AUSTRALIA POLITICS: Australia to Join UN Human Rights Council: Report

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By Politicoscope July 15, 2017 11:46

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Foreign Minister Julie Bishop: “We very much campaigned on our record and how we would act on the Human Rights Council.”

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AUSTRALIA POLITICS: Australia to Join UN Human Rights Council: Report

Australia looks set to fill one of two vacancies on the United Nations Human Rights Council following France’s withdrawal from the process, the Herald Sun newspaper said on Saturday, quoting remarks by Foreign Minister Julie Bishop.

The appointment would be Australia’s first to the powerful body, coming amid criticism of its own human rights record against indigenous people and asylum seekers in offshore detention centres on Nauru and Papua New Guinea’s Manus Island.

“We didn’t use our aid budget, we didn’t make promises we couldn’t keep,” the paper quoted Bishop as saying on Friday in the Serbian capital of Belgrade. “We very much campaigned on our record and how we would act on the Human Rights Council.”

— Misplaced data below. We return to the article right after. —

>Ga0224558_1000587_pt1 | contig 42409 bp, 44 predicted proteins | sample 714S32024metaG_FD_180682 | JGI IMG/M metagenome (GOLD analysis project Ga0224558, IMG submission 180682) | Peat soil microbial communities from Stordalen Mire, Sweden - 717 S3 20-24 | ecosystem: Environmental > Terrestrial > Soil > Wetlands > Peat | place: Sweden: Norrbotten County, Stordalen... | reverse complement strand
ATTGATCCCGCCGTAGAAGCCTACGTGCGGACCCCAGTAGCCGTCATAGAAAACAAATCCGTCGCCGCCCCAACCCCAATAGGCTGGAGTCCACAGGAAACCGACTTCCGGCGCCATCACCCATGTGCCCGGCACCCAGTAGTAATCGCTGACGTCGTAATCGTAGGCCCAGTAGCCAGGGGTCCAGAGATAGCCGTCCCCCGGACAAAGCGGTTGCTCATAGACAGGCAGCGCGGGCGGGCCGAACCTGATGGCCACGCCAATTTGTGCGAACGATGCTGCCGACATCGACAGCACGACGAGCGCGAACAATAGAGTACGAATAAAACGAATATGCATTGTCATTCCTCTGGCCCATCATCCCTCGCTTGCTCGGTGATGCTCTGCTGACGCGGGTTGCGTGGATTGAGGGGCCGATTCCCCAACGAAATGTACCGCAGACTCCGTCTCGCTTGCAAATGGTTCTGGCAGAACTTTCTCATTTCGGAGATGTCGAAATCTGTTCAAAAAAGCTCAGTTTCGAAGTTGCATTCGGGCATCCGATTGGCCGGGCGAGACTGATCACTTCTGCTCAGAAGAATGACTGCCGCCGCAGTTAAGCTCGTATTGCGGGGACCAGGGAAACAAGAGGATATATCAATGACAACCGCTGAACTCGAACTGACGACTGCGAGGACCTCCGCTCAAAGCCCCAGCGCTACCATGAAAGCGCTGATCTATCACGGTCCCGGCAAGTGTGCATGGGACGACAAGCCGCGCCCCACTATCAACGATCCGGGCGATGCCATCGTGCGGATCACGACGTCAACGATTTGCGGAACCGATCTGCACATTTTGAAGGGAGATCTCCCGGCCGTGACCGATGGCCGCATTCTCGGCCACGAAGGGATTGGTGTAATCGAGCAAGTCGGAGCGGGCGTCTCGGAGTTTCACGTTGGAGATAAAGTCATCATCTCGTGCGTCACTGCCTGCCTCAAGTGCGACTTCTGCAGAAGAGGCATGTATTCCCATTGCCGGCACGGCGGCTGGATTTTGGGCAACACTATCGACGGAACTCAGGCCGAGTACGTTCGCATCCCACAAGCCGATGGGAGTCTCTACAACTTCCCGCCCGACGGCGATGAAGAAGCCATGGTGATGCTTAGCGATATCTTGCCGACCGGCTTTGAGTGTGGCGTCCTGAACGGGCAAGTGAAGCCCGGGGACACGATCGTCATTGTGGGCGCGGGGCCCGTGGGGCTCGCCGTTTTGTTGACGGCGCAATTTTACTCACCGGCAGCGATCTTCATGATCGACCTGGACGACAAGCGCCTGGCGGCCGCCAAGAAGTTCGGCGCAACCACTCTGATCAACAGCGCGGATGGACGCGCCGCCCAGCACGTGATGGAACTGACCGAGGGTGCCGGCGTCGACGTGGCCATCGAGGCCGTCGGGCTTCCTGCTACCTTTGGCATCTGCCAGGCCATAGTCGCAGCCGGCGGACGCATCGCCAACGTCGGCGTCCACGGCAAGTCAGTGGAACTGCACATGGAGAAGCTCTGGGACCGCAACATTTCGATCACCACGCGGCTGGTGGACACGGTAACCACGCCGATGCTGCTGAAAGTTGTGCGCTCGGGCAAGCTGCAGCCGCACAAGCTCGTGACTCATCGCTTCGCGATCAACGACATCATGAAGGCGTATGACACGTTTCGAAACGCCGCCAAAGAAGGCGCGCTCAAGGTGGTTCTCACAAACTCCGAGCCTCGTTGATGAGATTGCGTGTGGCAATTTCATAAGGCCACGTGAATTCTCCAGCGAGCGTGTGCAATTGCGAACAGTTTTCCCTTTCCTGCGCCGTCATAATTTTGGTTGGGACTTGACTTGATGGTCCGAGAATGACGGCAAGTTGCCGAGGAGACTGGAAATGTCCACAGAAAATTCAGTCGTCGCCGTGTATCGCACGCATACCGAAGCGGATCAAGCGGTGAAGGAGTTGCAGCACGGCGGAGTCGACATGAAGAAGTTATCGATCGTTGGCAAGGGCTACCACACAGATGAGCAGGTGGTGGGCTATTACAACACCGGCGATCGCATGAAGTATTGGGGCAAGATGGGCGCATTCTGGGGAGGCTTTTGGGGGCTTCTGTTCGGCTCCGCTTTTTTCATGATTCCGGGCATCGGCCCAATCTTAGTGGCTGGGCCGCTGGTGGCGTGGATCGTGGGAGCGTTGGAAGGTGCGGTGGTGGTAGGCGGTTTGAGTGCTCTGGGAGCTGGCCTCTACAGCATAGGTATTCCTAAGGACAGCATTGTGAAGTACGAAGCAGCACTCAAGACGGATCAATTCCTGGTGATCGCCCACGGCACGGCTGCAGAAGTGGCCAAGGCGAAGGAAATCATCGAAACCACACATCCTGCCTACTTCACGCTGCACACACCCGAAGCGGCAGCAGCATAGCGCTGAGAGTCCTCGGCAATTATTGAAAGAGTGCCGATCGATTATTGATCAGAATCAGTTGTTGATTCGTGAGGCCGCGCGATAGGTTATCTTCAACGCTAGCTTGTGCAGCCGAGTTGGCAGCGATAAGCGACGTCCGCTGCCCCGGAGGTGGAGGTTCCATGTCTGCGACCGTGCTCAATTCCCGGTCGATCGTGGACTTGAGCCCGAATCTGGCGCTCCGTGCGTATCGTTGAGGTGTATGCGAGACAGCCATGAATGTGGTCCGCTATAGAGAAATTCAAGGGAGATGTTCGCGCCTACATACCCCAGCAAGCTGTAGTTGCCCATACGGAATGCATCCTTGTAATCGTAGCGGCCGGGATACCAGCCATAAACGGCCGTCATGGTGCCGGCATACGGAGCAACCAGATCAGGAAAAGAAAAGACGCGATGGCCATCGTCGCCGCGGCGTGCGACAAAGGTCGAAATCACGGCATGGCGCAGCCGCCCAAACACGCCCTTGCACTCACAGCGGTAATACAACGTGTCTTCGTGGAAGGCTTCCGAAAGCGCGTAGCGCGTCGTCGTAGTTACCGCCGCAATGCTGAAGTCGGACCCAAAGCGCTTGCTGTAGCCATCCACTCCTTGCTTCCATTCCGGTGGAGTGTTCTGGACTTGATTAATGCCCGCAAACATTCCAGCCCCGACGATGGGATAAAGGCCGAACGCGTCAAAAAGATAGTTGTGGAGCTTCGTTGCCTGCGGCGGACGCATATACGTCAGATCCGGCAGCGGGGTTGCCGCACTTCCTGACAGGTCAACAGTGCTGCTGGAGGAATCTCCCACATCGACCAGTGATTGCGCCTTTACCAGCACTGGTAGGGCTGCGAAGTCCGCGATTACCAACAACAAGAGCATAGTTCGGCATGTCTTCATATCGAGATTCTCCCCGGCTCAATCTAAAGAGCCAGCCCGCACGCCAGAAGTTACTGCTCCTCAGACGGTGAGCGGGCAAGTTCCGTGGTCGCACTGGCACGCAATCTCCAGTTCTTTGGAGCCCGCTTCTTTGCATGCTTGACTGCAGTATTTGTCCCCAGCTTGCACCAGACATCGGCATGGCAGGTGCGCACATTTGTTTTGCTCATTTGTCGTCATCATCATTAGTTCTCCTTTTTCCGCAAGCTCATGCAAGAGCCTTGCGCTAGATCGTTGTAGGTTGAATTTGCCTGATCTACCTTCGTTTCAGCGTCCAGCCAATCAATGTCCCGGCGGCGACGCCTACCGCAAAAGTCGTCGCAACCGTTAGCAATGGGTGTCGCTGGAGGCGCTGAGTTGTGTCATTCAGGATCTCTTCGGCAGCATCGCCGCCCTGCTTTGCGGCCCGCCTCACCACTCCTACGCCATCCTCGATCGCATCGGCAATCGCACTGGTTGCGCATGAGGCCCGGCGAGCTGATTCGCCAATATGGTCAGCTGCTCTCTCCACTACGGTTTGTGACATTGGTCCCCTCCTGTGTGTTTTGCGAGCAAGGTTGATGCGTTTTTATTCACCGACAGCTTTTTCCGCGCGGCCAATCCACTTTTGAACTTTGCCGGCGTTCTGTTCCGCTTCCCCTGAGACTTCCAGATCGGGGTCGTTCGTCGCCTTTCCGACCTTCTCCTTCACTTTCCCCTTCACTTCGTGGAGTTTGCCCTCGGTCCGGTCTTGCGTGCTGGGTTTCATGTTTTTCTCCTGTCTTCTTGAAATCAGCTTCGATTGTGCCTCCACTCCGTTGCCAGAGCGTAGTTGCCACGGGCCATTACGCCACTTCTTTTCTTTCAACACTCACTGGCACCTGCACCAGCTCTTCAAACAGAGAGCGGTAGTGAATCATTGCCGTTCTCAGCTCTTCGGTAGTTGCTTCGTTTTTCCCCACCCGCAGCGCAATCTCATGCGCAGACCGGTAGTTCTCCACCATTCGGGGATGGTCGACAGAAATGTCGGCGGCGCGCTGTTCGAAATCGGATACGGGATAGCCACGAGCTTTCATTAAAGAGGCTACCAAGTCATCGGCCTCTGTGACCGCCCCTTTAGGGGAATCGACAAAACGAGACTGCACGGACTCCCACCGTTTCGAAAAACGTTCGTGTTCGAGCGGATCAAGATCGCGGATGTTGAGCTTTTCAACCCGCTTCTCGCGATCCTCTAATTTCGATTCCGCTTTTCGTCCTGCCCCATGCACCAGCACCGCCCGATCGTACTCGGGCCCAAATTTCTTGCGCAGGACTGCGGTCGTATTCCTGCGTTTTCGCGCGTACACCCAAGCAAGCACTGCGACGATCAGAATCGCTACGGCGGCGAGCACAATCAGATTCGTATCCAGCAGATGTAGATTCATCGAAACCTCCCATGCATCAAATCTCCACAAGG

Australia secured 141 written pledges and more than 20 verbal pledges from 192 U.N. members to back its bid, the paper said.

On Saturday, Bishop’s office said it could not confirm Australia had been guaranteed a spot, but added, “We are looking forward to making a positive contribution,” ahead of October’s announcement of the council’s composition.

The U.N. has previously criticised Australia’s treatment of its indigenous peoples, with a report from its special rapporteur, Victoria Tauli-Corpuz, due in September.

The report, on her 15-day visit in March, reviewed the impact of laws surrounding the government’s 2007 intervention aimed at curbing alcohol abuse, domestic violence and improving the health of indigenous Australians in remote communities.

France’s foreign ministry announced its withdrawal in a statement on Thursday that backed Spain’s bid for the second vacancy.

– Reuters


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Politicoscope
By Politicoscope July 15, 2017 11:46

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Since You’re Here, We Would Like to ask You for Help

There are more readers worldwide reading the Politicoscope daily news content than ever before. Unlike many other news media organisations that charge their readers subscription fees for the same daily news content and features we offer you for free, we do not charge all our readers to pay any fee. We depend on online advertising to generate the revenues to fund all these great news content and exclusive features provided to you for free. Currently, advertising revenues are quickly falling which is affecting our ability to offer you free online news content.
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